A potential limitation of our study is that our data are cross-sectional. This is often suggested to imply a reduced ability to establish a conclusive causal relationship between nurse staffing levels and nurse and patient outcomes. However, we note that studies that have simultaneously considered longitudinal associations with cross-sectional associations suggest that the cross-sectional findings are reasonably close to what would be observed if we were able to examine how changes in staffing over time align with changes in outcomes.24 Future research should directly employ a longitudinal design to confirm whether our cross-sectional findings are truly causative. Similarly, research determining the mechanisms through which better staffing has its impact on outcomes would be beneficial. There are some indications that by having more time to allocate to each patient when workloads are more manageable, nurses are able to provide needed care including surveillance for complications, direct engagement talking with patients and family and necessary treatments, that they would like to provide but must forego or limit due to time and resource constraints.40 Additionally, because many of our outcomes (apart from mortality) are nurse reported, further research using more outcomes from other sources would increase the robustness of the findings. We focus on nurses in medical surgical wards, aggregating to the hospital level and cannot separate specific units within that unit type, although significant variation in staffing is limited across units of the same type within the same hospital.


The International Council of Nurses’ 2018 position statement on safe staffing11 highlighted the large body of international literature suggesting a consistent relationship between nurse staffing and good outcomes. Our findings in Queensland are consistent with this evidence-base and suggest that taking action to improve staffing was a reasonable policy approach that could lead to improved patient safety and quality.


We would like to acknowledge Tim Cheney, Andrew Dierkes, Frances Hughes, Irene Hung, Beth Mohle, Shelley Nowlan, Douglas Sloane and Natalie Spearing for their contributions to this work.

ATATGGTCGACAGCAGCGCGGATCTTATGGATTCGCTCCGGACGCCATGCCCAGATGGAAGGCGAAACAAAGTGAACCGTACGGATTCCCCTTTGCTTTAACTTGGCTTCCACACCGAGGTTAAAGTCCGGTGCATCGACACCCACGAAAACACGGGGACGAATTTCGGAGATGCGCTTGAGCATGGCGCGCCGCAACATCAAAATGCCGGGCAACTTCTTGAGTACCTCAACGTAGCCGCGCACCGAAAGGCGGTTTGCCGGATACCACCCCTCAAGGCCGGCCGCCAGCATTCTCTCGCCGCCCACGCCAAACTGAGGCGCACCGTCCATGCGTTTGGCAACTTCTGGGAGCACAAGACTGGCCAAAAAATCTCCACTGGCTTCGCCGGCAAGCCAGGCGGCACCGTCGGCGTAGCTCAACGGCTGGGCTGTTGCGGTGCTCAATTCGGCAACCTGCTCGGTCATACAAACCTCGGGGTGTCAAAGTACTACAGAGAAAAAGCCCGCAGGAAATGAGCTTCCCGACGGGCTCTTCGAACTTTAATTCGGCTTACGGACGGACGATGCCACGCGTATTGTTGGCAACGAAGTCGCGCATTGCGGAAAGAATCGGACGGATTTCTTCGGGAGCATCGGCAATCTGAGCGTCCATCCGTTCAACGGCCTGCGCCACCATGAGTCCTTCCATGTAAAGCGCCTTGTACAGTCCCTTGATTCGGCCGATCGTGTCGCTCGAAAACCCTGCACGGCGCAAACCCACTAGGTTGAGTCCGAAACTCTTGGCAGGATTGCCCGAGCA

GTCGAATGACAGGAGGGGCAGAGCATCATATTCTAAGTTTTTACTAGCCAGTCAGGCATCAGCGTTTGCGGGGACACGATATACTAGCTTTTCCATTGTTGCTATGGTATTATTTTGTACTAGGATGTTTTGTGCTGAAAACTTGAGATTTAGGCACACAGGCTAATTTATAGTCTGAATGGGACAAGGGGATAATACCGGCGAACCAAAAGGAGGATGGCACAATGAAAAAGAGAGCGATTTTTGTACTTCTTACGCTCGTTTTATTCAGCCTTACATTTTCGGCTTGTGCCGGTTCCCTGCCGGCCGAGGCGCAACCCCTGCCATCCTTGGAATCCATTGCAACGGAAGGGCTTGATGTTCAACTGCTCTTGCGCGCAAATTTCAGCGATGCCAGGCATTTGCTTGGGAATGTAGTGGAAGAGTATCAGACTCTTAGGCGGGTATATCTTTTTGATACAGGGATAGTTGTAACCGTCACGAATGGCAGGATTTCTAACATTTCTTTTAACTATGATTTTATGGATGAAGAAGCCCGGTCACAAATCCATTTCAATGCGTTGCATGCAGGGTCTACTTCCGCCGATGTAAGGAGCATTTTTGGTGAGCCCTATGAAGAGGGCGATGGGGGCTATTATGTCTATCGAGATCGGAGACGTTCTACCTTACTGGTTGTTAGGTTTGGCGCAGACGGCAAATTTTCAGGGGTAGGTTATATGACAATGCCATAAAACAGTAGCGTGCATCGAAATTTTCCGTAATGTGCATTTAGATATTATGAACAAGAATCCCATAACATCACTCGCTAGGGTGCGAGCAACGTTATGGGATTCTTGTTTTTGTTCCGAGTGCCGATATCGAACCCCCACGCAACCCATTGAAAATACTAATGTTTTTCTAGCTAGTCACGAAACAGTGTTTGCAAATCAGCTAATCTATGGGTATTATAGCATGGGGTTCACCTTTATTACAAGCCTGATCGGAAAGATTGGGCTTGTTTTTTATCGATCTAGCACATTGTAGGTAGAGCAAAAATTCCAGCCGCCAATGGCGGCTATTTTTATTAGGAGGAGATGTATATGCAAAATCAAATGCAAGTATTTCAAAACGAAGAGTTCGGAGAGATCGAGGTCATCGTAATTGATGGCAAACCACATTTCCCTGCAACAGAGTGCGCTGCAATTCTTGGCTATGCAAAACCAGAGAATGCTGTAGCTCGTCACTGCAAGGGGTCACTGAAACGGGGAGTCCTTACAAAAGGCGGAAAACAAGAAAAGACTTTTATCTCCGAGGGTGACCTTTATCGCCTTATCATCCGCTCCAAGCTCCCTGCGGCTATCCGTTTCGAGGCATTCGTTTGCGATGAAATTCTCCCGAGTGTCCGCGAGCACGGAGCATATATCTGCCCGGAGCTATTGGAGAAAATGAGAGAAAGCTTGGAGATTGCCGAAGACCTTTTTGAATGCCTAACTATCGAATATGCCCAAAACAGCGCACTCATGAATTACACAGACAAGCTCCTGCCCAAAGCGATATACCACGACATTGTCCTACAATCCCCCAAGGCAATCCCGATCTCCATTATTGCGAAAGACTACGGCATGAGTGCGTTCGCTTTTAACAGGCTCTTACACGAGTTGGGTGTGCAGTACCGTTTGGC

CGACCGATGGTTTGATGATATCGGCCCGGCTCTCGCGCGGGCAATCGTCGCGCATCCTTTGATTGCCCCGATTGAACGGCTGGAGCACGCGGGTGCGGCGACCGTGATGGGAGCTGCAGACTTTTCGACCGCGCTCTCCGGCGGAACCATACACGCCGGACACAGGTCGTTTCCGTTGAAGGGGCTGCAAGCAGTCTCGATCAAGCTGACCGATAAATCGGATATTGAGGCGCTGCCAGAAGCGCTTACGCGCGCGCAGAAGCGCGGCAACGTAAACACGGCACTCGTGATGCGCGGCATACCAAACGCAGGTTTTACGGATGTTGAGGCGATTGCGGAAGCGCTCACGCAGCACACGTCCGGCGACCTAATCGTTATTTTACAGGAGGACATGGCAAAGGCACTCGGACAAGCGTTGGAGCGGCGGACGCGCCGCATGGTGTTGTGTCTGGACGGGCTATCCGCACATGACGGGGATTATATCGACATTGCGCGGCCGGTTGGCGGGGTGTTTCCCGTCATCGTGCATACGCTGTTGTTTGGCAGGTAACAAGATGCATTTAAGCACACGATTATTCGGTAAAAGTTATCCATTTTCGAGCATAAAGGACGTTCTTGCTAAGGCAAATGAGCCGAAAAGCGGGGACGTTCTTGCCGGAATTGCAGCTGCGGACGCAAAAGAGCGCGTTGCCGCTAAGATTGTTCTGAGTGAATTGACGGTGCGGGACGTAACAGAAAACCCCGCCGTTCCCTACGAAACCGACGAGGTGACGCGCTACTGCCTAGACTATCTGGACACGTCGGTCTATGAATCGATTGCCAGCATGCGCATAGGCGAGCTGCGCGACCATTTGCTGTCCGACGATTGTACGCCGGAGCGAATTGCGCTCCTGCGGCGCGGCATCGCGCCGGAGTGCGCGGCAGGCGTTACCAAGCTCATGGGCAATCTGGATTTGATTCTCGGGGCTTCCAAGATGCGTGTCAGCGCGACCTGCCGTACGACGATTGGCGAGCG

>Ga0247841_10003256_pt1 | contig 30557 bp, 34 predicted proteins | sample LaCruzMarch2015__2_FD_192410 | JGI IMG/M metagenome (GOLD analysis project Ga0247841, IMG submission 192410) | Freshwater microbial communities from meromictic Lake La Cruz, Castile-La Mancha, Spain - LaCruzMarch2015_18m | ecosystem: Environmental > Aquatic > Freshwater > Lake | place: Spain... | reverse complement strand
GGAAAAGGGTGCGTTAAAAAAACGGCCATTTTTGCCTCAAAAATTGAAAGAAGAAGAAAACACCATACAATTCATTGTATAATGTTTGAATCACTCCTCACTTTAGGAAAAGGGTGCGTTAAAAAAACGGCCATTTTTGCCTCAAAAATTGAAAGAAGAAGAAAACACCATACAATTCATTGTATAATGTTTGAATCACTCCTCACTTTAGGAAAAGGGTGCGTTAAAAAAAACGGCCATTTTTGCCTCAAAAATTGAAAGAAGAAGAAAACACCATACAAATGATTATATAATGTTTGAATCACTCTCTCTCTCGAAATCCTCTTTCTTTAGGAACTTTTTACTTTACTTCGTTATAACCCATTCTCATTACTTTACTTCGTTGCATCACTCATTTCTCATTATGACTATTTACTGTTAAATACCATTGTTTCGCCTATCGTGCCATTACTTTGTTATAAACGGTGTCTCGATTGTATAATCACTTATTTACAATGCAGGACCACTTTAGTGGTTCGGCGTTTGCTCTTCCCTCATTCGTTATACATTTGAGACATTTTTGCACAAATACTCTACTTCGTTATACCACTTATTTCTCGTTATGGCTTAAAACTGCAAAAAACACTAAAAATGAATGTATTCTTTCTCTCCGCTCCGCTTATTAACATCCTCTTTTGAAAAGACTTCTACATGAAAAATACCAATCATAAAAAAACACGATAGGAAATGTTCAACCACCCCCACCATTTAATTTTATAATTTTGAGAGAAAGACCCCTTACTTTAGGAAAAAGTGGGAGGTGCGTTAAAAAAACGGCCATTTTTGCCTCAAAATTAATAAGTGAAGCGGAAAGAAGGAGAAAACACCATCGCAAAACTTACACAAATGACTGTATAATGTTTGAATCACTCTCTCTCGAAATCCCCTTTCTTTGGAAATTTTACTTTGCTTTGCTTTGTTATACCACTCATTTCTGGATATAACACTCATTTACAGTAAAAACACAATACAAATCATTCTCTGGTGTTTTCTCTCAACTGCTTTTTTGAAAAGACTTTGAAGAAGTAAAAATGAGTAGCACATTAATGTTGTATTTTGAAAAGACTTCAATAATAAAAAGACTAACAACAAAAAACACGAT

• Twitter @matthewdmchugh, @LindaAiken_Penn

  • Contributors All authors meet the criteria recommended by the International Committee of Medical Journal Editors (ICMJE). MDM, LHA, CW, CD and PY contributed to the original idea and design of the study. MDM, LHA, CW, CD and PY contributed to the collection of data. MDM conducted the data analysis. All authors contributed to the interpretation of the data and preparation of the submitted manuscript. All authors approved the submitted manuscript.

  • Funding This investigation was supported by Queensland Health (project NM006239/RP731123) and the National Institute of Nursing Research (NINR; R01NR014855). The funders had no role in the study design, data collection and analysis, decision to publish or preparation of the manuscript. The researchers are solely responsible for the findings and their interpretation and do not necessarily represent the views or conclusions of Queensland Health or NINR.

  • Competing interests None declared.

  • Patient and public involvement Patients and/or the public were not involved in the design, or conduct, or reporting, or dissemination plans of this research.

  • Patient consent for publication Not required.

  • Ethics approval Ethics approval was obtained from the Queensland University of Technology and the University of Pennsylvania.

  • Provenance and peer review Not commissioned; externally peer reviewed.

  • Data availability statement No data are available. The nurse survey data are not available. The patient data are from the Queensland Admitted Patient Data Collection and approval for their use can be requested directly from Queensland Health.